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 June 1, 1999

Small business centers’ funding looks safe, but state awaits decision

BOULDER — The controversy over the appointment of the state’s director of the Small Business Development Center program might be much ado about nothing.

Gov. Bill Owens named Mary Madison as associate director of the state Small Business Development Center (SBDC) program in January. But Madison’s appointment worried some development-center heads because of a national requirement stating the director of the development centers should be a career non-political employee.

“That’s to maintain some consistency of leadership in the operation of the SBDCs,” explains Johnnie Albertson, the associate administrator of the Small Business Administration (SBA) in Washington, D.C. The SBA oversees the SBDCs and helps fund the state’s centers. Colorado has about 20 development centers that serve different areas of the state.

Earlier this year, Albertson said she would not fully fund Colorado’s SBDC program until the state and the SBA could agree on whether the director could be a political appointee. But now Albertson is reconsidering that rule.

“We generally left it up to the state as to who they wanted to operate the program,” Albertson says. “It is in our federal regulations that it should be a career employee, but I haven’t insisted that this job description is implemented on a hard-and-fast basis.”

One who eagerly awaits word about funding is Marilynn Force, director of Boulder’s SBDC. Without the grant, Force will lose half of her budget, which covers two staff members, including herself, and printing costs for class materials. Force says she’ll ask the community for money if the development center doesn’t get full funding from the government.

Still, Madison says her appointment is a non-issue. The requirement that the director be a career employee has been on the books since the early 1980s, and that didn’t stop former Gov. Roy Romer from appointing other people to the same job, she says. Madison also has the backing of the district SBA office in Denver, which approved of her appointment.

Albertson said she would decide funding based on the recommendation of the district office, and, so far, Madison says that Colorado will get funding. Her boss, Pierre Jimenez, deputy director of the state Office of Economic Development, says the state already has received the check to cover the state development centers for the rest of the year.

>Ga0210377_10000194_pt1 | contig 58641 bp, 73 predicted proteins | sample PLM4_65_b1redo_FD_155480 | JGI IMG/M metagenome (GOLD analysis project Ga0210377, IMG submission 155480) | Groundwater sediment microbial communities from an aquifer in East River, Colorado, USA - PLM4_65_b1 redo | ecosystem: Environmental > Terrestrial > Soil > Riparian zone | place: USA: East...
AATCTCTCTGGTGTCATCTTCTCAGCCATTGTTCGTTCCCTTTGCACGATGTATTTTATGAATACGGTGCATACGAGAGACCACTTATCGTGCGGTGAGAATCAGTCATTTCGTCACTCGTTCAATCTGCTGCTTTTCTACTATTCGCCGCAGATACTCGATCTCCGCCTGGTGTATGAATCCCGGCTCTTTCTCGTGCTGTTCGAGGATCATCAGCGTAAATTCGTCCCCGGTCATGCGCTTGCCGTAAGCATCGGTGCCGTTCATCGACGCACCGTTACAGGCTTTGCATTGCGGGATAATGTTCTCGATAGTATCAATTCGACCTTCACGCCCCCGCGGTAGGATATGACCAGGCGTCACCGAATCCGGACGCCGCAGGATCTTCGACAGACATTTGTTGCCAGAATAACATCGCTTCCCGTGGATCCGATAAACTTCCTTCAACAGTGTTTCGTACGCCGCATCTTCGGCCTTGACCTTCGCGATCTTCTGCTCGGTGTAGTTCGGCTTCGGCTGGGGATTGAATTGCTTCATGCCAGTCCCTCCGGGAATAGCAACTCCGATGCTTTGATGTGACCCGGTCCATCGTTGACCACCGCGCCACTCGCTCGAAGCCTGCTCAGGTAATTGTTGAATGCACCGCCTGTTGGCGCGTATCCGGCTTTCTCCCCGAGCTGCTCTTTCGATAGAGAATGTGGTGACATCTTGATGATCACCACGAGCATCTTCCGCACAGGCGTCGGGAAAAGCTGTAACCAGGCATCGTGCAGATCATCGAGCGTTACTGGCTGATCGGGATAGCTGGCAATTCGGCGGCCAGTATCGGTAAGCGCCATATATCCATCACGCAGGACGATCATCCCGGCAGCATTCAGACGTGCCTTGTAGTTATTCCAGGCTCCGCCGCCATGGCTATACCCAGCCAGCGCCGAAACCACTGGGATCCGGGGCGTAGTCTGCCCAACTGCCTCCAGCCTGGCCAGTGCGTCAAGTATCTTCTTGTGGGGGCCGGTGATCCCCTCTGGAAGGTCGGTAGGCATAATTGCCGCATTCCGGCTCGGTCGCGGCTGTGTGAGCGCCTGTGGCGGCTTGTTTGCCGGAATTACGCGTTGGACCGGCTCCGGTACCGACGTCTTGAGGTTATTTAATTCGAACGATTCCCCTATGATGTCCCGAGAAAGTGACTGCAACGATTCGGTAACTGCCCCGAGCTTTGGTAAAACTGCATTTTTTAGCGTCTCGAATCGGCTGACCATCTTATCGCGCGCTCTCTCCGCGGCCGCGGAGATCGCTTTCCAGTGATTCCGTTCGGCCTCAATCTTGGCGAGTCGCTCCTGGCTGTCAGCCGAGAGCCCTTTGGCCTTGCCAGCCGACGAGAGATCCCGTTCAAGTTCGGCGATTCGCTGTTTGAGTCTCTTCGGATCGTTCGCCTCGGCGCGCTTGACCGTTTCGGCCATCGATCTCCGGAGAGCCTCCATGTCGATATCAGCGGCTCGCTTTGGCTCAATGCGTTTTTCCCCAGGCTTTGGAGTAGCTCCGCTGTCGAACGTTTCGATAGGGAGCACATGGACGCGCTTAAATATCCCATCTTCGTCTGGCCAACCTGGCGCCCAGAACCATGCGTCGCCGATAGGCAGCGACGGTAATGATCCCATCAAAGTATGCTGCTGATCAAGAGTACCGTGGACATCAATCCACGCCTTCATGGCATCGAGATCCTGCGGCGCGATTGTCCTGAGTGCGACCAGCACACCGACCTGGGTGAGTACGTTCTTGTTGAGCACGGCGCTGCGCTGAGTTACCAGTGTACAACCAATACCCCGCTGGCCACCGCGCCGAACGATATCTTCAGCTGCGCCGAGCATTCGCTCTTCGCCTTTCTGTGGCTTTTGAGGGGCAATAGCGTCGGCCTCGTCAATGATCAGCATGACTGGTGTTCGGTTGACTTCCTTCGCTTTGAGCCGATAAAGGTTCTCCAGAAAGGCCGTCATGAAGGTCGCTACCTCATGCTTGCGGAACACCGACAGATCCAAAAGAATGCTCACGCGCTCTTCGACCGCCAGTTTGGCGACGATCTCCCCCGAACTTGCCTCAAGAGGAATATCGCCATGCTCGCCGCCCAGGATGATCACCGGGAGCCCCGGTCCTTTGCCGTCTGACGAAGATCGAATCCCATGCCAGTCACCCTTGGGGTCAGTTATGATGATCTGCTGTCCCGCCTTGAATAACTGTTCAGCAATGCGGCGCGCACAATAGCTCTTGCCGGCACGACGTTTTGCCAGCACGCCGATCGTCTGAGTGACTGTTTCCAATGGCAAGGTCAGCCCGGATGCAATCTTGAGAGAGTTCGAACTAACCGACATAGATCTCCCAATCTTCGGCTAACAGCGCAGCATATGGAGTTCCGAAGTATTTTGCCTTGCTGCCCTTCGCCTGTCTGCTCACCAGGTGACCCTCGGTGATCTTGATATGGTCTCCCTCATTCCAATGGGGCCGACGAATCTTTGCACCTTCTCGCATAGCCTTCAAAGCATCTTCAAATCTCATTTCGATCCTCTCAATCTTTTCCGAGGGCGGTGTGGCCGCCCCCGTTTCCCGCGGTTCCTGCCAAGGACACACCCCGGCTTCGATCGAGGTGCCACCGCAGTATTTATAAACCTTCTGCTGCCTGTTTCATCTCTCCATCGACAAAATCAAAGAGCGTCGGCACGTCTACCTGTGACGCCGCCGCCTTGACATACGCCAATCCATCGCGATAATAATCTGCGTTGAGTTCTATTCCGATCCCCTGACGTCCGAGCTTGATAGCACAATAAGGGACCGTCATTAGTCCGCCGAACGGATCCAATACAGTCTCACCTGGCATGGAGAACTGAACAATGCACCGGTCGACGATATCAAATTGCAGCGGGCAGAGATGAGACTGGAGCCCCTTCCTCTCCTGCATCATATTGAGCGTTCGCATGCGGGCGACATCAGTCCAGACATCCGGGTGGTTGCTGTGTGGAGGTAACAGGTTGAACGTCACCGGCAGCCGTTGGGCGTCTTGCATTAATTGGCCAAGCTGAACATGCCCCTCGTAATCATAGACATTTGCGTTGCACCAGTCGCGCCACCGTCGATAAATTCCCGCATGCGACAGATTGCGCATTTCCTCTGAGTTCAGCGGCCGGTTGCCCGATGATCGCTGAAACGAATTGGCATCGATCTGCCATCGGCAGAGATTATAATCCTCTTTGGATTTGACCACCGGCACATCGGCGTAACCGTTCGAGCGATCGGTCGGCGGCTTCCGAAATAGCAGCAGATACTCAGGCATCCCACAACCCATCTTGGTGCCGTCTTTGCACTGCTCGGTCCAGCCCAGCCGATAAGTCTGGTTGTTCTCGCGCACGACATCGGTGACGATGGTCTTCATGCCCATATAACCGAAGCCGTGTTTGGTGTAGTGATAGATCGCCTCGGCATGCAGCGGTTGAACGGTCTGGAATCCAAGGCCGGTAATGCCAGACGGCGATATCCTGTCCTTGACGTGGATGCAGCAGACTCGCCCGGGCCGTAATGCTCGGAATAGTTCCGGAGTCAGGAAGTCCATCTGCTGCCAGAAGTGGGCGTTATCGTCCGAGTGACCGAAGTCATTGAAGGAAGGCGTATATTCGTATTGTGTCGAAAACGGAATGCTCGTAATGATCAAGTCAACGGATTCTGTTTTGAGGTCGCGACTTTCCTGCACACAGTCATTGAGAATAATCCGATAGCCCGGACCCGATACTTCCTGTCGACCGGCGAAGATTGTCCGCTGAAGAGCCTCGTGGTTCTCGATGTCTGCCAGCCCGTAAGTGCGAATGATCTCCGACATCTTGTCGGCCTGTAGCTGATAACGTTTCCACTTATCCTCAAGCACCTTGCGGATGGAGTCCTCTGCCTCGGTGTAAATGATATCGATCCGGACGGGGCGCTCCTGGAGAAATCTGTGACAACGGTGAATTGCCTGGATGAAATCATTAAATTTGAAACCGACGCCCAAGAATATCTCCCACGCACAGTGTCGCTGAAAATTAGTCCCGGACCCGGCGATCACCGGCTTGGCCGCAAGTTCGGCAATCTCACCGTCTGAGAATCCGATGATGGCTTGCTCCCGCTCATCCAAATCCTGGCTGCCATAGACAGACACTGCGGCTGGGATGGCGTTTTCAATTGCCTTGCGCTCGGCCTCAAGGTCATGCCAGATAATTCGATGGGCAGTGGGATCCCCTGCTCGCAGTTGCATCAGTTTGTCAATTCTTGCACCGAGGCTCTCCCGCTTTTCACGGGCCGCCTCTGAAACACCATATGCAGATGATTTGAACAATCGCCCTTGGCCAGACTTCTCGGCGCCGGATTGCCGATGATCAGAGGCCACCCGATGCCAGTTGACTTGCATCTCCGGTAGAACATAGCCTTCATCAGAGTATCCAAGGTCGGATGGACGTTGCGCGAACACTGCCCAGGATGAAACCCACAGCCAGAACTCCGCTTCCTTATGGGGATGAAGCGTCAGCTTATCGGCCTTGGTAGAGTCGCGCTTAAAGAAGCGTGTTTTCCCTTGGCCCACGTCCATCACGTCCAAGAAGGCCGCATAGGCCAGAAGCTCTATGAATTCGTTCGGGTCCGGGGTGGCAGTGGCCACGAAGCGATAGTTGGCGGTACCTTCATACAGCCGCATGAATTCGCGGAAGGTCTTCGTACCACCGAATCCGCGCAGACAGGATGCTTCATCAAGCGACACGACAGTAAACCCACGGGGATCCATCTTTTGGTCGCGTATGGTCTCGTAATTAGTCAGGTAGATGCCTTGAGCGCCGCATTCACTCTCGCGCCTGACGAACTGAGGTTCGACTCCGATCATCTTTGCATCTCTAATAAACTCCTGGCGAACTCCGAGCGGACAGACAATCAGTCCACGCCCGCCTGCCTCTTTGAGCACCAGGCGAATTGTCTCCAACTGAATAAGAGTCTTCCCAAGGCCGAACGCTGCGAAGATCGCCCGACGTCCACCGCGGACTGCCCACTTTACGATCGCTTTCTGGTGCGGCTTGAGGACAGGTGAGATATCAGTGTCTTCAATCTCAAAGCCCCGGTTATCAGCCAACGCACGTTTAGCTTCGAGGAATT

But what the SBA gives, it can take away.

Marsha Summerlin, project manager for the Small Business Development Center program, says it’s too early to say whether the state’s SBDCs will be funded for the rest of the year. “That decision will be made in June,” she says. Madison is more optimistic.

“There’s no such thing as a grant without any authority or control for changing it,” she concedes. “I have no expectation that that’s going to happen. We have a fully executed notice of award, and we are moving forward with the programs as we have been all months previous to this.”

The Boulder SBDC offers classes in business planning and how to start a business. The center and its volunteers also provide information and counseling for businessowners who need help getting loans, or are deciding whether they should close their doors.

Force says she is dedicated to helping small businesses after watching her own father lose most of his life savings when he closed his A&W Root Beer stand. He worked hard, but it didn’t work.

“If he would have had an SBDC to go to, he probably would have been able to sell his business and save the money for his retirement,” Force says. “He walked away from the building that he had built on leased land, and all he got was money for selling the machinery and site. He lost his whole life savings because he didn’t have the access to resources.

“When you’re a loan eagle, you don’t have a lot of time to do the research. When they come to the (SBDC), they get a counselor, they get me, we have a whole system set up to really identify their problems, their concerns, and get them the expert that can best help them right away.”

BOULDER — The controversy over the appointment of the state’s director of the Small Business Development Center program might be much ado about nothing.

Gov. Bill Owens named Mary Madison as associate director of the state Small Business Development Center (SBDC) program in January. But Madison’s appointment worried some development-center heads because of a national requirement stating the director of the development centers should be a career non-political employee.

“That’s to maintain some consistency of leadership in the operation of the SBDCs,” explains Johnnie Albertson, the associate administrator of the Small Business…

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